There were 25 SWA Employee’s (family/friends) on this recent trip, and we all had our checked bags filled with donations: SWA winter coats, soap, shampoo, and games for the kids.

Chacabamba has a passion for soccer. We met with the coaches of the teams to deliver the items donated by a store in Arizona- ‘Soccer Loco’; they generously donated 26 shirts, 48 pairs of shorts, 18 sweatshirts, 50 pairs of socks, and 4 soccer balls! The village leader met with us, presenting a signed request to bring soccer uniforms on our next trip. The leader said they would name the field ‘Legacy’ in honor of the support from GLP and the Legacy soccer club in AZ (coincidentally, my kids play for a soccer club called ‘Legacy’).
The next trip to Chacabamba, Peru will be in the fall of 2018.
Please contact us at if you’re interested in going!

October 2015

Nineteen Southwest Airlines employees joined our annual mission to the High Andes.  The group was led, once again, by Kim Rex who coordinated aid collection and fundraising projects prior to the mission.  The latter including a raffle of two donated Southwest Airlines tickets earned through the tickets for Time program that rewards charities according to the number of hours Southwest Airlines employees have volunteered in support of that charity.

The result was construction of a large greenhouse in Coyabamba where altitude, weather condition and rough terrain do not permit much cultivation.  Coyabamba is a very poor village where a priest struggles to provide meals to malnourished children.   Father Rene is now growing a variety of vegetables in his greenhouse and providing his hungry little guests with nourishing meals.


In Quisicancha,  adobe bricks were prepared in advance of our visit.   In response to a request from the community, we arrived ready to build a guinea pig barn.  Though these animals are considered pets in the USA and other countries, they represent the only source of meat protein in these Andean communities.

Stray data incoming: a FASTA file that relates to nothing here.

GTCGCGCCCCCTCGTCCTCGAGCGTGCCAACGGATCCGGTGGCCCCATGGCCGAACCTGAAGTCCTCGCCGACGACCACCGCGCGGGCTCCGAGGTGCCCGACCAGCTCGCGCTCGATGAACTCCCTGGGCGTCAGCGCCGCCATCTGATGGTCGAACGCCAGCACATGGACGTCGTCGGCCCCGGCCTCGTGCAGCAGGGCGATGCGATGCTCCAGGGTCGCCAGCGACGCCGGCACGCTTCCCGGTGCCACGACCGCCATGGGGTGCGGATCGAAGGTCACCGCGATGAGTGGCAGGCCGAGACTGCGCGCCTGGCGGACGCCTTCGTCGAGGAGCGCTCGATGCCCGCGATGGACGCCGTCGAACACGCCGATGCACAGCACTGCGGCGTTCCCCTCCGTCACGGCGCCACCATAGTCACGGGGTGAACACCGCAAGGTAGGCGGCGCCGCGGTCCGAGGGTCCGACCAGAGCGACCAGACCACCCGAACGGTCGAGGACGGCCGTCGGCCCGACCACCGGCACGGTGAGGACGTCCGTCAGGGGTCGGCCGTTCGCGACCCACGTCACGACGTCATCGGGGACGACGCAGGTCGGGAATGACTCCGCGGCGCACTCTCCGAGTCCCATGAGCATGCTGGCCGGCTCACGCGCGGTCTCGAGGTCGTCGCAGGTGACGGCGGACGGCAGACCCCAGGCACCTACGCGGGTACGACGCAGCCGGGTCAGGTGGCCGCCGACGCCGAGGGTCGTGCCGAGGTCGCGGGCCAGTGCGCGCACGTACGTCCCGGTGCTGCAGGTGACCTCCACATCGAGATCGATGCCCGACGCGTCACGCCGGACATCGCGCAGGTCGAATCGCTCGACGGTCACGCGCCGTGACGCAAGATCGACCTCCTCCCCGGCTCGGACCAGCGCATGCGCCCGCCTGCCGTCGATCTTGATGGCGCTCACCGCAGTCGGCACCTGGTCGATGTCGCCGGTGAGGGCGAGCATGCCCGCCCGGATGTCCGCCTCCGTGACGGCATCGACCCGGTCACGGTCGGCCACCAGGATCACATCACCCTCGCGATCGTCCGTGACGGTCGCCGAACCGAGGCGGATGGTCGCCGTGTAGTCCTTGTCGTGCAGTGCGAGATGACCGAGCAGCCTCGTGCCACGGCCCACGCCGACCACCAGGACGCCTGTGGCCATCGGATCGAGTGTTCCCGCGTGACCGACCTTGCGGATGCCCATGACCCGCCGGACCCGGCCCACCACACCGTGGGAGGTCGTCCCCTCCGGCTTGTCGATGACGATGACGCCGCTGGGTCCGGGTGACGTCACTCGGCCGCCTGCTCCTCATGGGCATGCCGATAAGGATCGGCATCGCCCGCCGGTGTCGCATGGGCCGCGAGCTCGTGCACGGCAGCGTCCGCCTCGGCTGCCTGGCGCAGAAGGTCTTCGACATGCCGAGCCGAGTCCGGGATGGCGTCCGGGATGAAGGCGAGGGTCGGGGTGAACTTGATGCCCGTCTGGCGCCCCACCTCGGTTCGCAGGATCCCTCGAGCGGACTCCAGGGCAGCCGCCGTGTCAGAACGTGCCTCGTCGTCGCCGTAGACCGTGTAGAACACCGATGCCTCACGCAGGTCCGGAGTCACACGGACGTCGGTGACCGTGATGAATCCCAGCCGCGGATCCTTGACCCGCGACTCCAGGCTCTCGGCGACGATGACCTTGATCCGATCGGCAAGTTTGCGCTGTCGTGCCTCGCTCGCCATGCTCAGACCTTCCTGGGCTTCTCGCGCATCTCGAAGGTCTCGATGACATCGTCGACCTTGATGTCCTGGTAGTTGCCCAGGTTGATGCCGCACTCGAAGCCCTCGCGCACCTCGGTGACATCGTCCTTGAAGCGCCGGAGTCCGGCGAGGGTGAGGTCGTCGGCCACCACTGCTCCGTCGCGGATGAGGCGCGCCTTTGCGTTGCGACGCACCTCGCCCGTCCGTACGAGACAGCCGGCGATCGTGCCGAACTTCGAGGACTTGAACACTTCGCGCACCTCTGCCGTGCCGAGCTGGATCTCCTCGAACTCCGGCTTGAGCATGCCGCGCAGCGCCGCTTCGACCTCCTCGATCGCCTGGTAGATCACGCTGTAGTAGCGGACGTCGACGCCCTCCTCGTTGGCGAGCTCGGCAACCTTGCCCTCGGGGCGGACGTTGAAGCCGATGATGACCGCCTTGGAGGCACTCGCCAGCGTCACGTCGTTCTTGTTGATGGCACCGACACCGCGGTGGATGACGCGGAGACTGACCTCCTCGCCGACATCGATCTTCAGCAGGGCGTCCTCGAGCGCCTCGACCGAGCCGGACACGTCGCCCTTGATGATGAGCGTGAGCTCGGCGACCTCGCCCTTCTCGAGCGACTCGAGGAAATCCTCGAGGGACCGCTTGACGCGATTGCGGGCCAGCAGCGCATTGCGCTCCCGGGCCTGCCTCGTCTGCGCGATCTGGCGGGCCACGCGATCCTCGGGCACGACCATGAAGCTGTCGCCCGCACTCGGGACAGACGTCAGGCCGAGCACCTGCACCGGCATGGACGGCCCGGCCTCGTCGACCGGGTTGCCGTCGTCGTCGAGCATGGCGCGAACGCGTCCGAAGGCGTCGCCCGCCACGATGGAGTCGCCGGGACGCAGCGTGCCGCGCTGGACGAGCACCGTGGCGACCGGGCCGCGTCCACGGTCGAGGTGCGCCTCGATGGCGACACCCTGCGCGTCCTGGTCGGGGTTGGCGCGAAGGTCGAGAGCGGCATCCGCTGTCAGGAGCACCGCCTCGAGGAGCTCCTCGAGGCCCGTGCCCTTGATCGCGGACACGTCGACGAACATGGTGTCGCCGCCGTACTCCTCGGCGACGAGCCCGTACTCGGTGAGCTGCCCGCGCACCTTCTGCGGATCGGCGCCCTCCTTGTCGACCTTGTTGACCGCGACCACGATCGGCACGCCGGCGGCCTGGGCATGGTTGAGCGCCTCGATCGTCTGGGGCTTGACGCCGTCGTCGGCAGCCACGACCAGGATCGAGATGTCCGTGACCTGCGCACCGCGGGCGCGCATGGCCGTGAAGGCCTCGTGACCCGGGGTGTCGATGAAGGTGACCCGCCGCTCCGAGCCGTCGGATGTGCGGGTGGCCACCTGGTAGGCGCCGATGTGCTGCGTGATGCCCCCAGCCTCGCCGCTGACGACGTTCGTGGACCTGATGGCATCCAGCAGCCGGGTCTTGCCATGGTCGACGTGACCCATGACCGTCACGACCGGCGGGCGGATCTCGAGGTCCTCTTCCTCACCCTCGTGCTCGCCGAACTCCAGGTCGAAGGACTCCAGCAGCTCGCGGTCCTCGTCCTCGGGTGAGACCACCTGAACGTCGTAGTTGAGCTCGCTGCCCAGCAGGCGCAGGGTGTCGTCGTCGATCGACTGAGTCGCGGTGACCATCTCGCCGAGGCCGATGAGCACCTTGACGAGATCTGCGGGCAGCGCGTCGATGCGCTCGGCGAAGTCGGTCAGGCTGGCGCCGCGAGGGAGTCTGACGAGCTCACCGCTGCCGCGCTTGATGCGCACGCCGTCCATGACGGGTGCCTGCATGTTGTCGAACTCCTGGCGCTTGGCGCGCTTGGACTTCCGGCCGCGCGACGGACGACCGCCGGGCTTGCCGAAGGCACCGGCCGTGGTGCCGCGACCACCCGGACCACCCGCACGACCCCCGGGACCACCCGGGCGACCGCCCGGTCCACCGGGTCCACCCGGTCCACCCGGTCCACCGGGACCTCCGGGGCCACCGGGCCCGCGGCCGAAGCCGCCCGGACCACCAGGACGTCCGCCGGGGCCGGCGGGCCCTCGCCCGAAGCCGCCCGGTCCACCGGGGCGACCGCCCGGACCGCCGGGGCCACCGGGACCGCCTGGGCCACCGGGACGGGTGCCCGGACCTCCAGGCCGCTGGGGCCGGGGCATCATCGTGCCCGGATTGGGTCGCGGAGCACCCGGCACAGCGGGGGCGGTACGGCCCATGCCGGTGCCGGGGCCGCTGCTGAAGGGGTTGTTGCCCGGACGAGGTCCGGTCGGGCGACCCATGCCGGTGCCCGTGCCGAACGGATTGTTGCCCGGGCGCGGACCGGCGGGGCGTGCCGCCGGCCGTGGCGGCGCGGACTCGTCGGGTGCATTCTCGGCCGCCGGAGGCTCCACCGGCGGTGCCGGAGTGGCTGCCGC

We returned to Chacabamba with a hundred pairs of tennis shoes that promptly found matching feet.   The community leaders had asked for blankets as the temperature frequently drops to emergency level.  We purchased 350 alpaca blankets in Cusco and distributed one to each family in Chacabamba and a nearby village we visited for the first time and certainly not for the last.

October 2014

Return to Chacabamba and Quisicancha

By Kim Rex, mission leader

The purpose of this mission was to fulfill our commitment to annually deliver school supplies to 345 children in the rural Andean communities of Chacabamba and Quisicancha. The volunteers brought with them a laptop computer downloaded with Rosetta stone that  was donated to the computer lab at the Chacabamba learning center.


We traveled three hours up the Andes to reach Chacabamba where we were hosted in a dormitory set up in the school’s dining hall.  We spent the afternoon working on the reforestation program and, in the evening, were visited by leaders of the community who welcomed us. The next day was a school day and the children had prepared a welcome ceremony during which they presented the volunteers with traditional dances, songs, and poetry. The school supplies and hygiene kits were delivered to the students after the ceremony and a laptop loaded with Rosetta Stone program was presented to the new computer lab at the learning center.